Personally, I wouldn't go near a project like that. I would have left the violin with my luthier.
And I did . . . twice. The first time, the bottom separated from the ribs just to the right of the button. Second time, the top separated from the ribs just to the left of the button. Both times, I took the violin back to my luthier for repair.
It was interesting. The glue must have been weak in those two seams, thereby negatively affecting the violin's voice. Because after the second repair, its voice sounded so much better than ever before. Had it not been done correctly, I doubt that I would have seen that improvement.
Even for something as trivial as replacing a tail-piece, or fitting a chin rest to the violin, I take it to my luthier. Both of these occurred, and my efforts to effect solutions failed miserably. With my tail piece, he used a Kevlar tail gut to which I wouldn't have had access. And when he fitted my chin rest, he did a bit of carving on the underside to avoid its touching the new tail piece. He also positioned it so as not to affect the perflings underneath.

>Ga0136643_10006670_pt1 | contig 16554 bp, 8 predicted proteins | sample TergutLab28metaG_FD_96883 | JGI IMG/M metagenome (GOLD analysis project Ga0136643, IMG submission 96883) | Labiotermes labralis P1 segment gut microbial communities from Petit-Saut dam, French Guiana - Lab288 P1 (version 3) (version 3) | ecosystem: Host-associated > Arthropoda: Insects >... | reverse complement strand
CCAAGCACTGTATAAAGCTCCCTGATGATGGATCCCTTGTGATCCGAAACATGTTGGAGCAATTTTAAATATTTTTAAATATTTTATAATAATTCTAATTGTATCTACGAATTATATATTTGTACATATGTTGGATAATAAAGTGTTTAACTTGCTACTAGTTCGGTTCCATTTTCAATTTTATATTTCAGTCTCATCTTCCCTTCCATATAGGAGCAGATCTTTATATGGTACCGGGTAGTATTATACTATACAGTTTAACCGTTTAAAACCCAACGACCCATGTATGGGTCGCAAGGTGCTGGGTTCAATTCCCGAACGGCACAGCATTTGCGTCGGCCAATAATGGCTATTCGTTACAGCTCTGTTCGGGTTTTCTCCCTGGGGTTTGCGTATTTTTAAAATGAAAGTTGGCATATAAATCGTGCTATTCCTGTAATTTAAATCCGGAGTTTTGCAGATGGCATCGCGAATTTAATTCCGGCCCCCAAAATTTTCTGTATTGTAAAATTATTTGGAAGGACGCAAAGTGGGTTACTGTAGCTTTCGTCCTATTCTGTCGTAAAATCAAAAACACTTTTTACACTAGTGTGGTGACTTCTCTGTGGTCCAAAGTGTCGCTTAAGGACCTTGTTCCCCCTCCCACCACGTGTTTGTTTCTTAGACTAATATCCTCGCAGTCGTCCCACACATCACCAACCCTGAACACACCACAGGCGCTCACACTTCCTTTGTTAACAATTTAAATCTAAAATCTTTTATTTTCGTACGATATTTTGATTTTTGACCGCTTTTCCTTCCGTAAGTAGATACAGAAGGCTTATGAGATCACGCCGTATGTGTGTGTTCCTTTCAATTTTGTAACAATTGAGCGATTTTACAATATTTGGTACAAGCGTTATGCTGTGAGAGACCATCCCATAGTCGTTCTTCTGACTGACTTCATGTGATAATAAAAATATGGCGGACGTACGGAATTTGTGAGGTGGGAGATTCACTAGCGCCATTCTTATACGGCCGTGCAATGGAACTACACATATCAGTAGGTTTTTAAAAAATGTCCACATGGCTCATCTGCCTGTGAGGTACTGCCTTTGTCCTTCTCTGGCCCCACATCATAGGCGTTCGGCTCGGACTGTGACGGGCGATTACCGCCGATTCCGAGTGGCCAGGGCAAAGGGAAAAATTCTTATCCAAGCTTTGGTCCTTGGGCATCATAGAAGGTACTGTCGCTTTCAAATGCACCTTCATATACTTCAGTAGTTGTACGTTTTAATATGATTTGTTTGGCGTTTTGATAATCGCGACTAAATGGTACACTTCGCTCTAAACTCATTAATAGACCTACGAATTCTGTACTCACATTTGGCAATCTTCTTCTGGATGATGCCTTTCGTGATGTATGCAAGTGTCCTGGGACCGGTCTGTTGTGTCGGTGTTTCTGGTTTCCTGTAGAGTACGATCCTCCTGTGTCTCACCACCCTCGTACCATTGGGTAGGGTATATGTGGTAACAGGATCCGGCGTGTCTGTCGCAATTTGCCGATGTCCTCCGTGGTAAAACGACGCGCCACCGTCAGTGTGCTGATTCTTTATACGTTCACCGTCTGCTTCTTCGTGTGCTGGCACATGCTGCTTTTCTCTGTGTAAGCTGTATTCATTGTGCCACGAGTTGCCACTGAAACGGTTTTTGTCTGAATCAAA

Long story short, I really enjoy my violin. I think it has quite a beautiful voice, and I want to keep it like that.
I have had a small supply of hide-glue crystals since 1954 and a good, very thin artists' palette knife. I have fashioned clamps from wooden thread spools, long bolts and wingnuts for violins and I bought a few larger clamps from hardware stores for cellos.
It is easy to wipe the glue off external surfaces after clamping and a little water seems to not hurt anything if needed to further clean the surface.
All told I have had the open-seam problem no more than a half-dozen times and all repairs worked quickly and have held to this day. On one occasion I also used the glue and clamps to re-glue a cello fingerboard that had come loose when the cello fell over.
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